3. The licensee failed to adequately demonstrate that the performance or condition of functions of the rod positioning, process computer, and 120 volt AC computer uninterruptable power supply systems had been effectively controlled by performing appropriate preventive maintenance in accordance with the requirements of 10 CFR 50.65(a)(2). Specifically, the licensee's basis for placing these SSC functions under the requirements of 10 CFR 50.65 (a)(2) was inadequate because plant level measures were used in assessing preventive maintenance. Failures of these SSCs would not necessarily result in unplanned scrams, safety system actuations, or an unplanned capability loss factor. These plant level measures were thus inadequate to determine whether there were maintenance preventable functional failures of these functions. (01063)
4. The licensee failed to adequately demonstrate that the performance or condition of functions of the nitrogen system had been effectively controlled by performing appropriate preventive maintenance in accordance with the requirements of 10 CFR 50.65(a)(2). Specifically, the licensee failed to determine in the demonstration if the nitrogen system functions were maintained. (01073)
5. The licensee failed to adequately demonstrate that the performance or condition of functions of the internal flood protection, automatic depressurization, and standby gas treatment systems had been effectively controlled by performing appropriate preventive maintenance in accordance with the requirements of 10 CFR 50.65 (a)(2). Specifically, the licensee used inadequate measures in the demonstration to evaluate the effectiveness of preventive maintenance on these functions in that only unplanned limiting condition for operation time was specified as an unavailability performance measure for these functions. As such, planned unavailability was not considered even though system functions during these times were unable to perform as required. (01083)
6. The licensee failed to adequately demonstrate the performance or condition of functions of the 480 volt transformers and switchgear, reactor building heating, ventilation, and air conditioning, fire protection alternate water supply to a reactor pressure vessel, 4160 volt switchgear, and 345kV switchyard had been effectively controlled by performing appropriate preventive maintenance in accordance with the requirements of 10 CFR 50.65(a)(2). Specifically, the licensee used a reliability measure, but no availability measure in the demonstration. Reliability and availability measures are both necessary to demonstrate that preventive maintenance had been effective to ensure that system functions will perform as required. (01093)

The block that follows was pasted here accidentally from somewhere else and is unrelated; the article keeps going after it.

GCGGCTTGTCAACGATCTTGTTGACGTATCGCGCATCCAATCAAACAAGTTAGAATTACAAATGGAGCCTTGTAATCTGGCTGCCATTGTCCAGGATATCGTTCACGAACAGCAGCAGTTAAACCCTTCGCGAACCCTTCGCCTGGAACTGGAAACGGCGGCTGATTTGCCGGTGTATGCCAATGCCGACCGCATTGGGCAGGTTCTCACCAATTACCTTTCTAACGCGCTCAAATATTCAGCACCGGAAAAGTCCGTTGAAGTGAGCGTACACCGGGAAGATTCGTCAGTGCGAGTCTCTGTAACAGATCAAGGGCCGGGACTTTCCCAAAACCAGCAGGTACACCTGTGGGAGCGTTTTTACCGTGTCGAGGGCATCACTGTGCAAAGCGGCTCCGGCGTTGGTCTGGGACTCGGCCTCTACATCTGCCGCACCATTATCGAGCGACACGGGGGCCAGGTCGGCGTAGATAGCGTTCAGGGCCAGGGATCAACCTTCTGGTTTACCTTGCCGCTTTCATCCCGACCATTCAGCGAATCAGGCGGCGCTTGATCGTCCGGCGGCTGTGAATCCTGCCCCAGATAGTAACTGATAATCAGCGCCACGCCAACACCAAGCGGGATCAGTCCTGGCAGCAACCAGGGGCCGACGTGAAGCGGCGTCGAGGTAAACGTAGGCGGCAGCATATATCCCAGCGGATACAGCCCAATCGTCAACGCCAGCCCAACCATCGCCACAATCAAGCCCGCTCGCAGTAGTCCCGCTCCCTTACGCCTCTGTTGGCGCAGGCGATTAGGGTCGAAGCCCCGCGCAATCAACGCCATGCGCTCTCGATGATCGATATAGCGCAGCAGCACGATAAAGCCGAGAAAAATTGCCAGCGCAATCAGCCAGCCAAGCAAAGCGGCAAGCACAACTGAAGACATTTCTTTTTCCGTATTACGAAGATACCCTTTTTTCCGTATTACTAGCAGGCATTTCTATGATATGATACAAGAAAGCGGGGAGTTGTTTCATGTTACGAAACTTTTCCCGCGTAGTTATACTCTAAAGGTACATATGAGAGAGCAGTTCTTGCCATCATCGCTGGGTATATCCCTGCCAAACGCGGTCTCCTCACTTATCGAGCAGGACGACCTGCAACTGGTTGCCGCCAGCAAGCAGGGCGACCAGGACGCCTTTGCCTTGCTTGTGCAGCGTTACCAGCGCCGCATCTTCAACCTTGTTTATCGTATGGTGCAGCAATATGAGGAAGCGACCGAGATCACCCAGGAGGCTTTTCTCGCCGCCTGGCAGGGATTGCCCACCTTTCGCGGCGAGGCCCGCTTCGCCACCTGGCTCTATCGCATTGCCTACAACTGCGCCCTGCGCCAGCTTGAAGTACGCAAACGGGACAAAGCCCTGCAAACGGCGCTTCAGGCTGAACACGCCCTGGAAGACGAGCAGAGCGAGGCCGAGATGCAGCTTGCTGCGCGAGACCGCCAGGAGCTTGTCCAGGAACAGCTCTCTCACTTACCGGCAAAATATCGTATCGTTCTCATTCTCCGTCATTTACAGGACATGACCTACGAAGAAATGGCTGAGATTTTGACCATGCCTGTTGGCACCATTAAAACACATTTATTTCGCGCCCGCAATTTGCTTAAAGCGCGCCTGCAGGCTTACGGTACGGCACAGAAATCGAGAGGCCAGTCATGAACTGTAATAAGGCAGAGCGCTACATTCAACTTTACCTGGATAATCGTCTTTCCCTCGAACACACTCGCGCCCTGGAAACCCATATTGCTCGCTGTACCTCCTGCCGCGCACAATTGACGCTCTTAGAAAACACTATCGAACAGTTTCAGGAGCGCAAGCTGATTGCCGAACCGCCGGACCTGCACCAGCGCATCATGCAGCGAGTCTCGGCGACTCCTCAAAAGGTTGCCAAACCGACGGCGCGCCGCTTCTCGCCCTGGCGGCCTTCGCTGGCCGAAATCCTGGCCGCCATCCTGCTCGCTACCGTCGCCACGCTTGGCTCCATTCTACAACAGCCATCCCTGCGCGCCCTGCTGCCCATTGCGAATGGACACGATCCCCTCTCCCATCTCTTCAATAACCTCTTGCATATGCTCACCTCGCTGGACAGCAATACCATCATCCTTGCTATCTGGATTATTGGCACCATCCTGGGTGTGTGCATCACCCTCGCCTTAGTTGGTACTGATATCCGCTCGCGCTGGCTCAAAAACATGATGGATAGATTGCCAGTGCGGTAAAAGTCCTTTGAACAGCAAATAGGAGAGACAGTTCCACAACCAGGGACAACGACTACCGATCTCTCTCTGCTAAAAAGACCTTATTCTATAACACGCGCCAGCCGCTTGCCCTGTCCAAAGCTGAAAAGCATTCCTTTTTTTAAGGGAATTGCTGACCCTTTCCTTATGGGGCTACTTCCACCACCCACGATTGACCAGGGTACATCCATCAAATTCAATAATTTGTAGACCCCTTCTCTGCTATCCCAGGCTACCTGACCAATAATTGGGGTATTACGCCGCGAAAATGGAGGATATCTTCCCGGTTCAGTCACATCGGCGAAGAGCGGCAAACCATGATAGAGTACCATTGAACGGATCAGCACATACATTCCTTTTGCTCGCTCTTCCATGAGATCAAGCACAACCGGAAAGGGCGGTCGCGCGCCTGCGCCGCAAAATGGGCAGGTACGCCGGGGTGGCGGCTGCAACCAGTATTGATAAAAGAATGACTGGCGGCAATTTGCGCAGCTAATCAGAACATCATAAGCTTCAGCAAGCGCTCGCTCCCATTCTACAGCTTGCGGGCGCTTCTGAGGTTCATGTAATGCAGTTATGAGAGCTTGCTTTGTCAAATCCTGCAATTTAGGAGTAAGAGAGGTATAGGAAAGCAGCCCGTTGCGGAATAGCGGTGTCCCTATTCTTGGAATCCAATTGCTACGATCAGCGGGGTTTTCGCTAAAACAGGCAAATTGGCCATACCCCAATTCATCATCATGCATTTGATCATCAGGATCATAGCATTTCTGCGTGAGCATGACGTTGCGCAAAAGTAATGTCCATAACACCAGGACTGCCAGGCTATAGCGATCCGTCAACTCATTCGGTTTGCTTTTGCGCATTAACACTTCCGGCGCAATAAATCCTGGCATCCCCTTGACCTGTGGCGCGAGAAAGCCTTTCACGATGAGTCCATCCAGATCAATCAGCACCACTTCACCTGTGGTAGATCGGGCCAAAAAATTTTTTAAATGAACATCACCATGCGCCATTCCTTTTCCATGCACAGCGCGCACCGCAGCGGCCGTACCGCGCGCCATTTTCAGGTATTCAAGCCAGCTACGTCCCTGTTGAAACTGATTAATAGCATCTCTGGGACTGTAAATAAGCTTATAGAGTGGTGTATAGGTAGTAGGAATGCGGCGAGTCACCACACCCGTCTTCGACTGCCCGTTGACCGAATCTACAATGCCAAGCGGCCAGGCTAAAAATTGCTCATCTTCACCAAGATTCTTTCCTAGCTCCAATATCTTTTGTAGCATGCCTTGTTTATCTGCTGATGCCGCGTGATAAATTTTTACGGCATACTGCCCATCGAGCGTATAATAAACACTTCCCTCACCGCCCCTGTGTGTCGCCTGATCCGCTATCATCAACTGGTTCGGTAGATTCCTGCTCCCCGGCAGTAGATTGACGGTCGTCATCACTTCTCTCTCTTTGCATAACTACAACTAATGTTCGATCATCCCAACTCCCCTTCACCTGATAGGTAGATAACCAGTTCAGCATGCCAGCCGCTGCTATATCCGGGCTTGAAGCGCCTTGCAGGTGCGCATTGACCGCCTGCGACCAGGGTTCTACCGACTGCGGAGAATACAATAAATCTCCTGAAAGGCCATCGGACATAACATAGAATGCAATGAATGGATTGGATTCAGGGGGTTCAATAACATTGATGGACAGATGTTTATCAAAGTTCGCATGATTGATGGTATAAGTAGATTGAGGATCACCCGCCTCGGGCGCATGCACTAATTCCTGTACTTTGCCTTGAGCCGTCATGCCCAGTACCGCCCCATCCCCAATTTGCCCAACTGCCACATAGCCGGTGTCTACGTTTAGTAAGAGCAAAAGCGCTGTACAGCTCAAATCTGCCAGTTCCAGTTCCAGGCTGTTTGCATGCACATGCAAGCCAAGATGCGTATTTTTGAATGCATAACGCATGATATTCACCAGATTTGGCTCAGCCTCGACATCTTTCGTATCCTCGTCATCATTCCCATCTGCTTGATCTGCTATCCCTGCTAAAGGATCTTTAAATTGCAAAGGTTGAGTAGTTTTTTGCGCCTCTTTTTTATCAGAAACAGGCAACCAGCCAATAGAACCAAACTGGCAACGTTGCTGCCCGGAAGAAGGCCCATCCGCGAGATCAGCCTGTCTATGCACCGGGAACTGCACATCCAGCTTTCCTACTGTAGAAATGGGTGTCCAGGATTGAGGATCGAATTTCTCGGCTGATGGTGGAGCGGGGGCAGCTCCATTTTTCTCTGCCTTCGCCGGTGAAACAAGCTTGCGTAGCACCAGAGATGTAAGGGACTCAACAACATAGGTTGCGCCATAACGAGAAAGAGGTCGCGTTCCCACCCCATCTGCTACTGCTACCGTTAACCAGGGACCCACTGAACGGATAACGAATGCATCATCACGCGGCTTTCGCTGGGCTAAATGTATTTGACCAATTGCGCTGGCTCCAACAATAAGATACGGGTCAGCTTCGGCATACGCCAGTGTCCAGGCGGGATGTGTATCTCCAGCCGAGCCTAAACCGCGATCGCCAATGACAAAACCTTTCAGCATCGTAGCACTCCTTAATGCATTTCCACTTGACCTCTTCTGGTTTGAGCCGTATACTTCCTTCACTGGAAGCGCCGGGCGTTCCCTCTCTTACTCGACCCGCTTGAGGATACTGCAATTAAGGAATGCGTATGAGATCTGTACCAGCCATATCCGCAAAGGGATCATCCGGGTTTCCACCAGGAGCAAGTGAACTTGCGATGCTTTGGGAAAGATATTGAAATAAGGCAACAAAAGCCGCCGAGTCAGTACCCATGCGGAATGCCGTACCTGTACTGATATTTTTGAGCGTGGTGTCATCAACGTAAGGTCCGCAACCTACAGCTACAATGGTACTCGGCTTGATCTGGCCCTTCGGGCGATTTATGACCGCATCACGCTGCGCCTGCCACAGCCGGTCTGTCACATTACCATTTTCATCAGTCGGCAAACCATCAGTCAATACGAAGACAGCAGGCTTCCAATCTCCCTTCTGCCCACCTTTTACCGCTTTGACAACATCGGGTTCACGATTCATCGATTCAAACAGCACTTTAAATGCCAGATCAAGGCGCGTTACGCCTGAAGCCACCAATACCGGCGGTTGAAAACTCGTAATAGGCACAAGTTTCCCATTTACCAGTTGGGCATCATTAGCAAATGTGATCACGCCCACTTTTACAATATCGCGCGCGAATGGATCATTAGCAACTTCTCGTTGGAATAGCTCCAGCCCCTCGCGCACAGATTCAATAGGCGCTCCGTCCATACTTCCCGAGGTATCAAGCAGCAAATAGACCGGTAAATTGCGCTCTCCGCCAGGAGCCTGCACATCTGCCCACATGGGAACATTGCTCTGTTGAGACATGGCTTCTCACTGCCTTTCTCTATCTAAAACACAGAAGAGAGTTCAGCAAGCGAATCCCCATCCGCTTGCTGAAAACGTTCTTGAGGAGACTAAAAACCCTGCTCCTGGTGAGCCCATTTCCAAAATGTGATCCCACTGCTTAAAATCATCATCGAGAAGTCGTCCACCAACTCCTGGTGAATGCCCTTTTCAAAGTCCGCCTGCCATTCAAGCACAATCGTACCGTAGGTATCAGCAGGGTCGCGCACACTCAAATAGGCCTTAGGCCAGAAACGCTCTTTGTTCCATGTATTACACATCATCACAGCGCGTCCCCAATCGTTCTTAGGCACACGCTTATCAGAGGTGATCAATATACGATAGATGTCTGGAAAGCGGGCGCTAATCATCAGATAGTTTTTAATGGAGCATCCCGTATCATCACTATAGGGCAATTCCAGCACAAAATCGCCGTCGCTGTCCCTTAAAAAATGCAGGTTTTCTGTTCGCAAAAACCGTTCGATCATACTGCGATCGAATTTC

7. The licensee failed to adequately demonstrate that the performance or condition of functions of the 125 Volt DC, and 250 Volt DC systems had been effectively controlled by performing appropriate preventive maintenance in accordance with the requirements of 10 CFR 50.65(a)(2). Specifically, the licensees basis for placing the 125 V and 250 V DC electrical systems under the requirements of section (a)(2) was an unavailability performance measure that effectively allowed battery chargers to be out of service and unable to perform their intended functions for sixty six percent of the time. Therefore, the licensee's basis for placing these functions under the requirements of section (a)(2) was inadequate because it allowed an excessive unavailability during which time these SSCs were unable to perform their intended functions. (01103)
C. 10 CFR 50.65(a)(1) requires, in part, the holders of an operating license shall monitor the performance or condition of SSCs within the scope of the monitoring program as defined in 10 CFR 50.65(b) against licensee-established goals, in a manner sufficient to provide reasonable assurance that such SSCs are capable of fulfilling their intended functions. Such goals shall be established commensurate with safety. When the performance or condition of an SSC does not meet established goals, appropriate corrective action shall be taken.
10 CFR 50.65(a)(2) requires, in part, that monitoring as specified in 10 CFR 50.65 (a)(1) is not required where it has been demonstrated that the performance or condition of an SSC is being effectively controlled by performing appropriate preventive maintenance, such that the SSC remains capable of performing its intended function.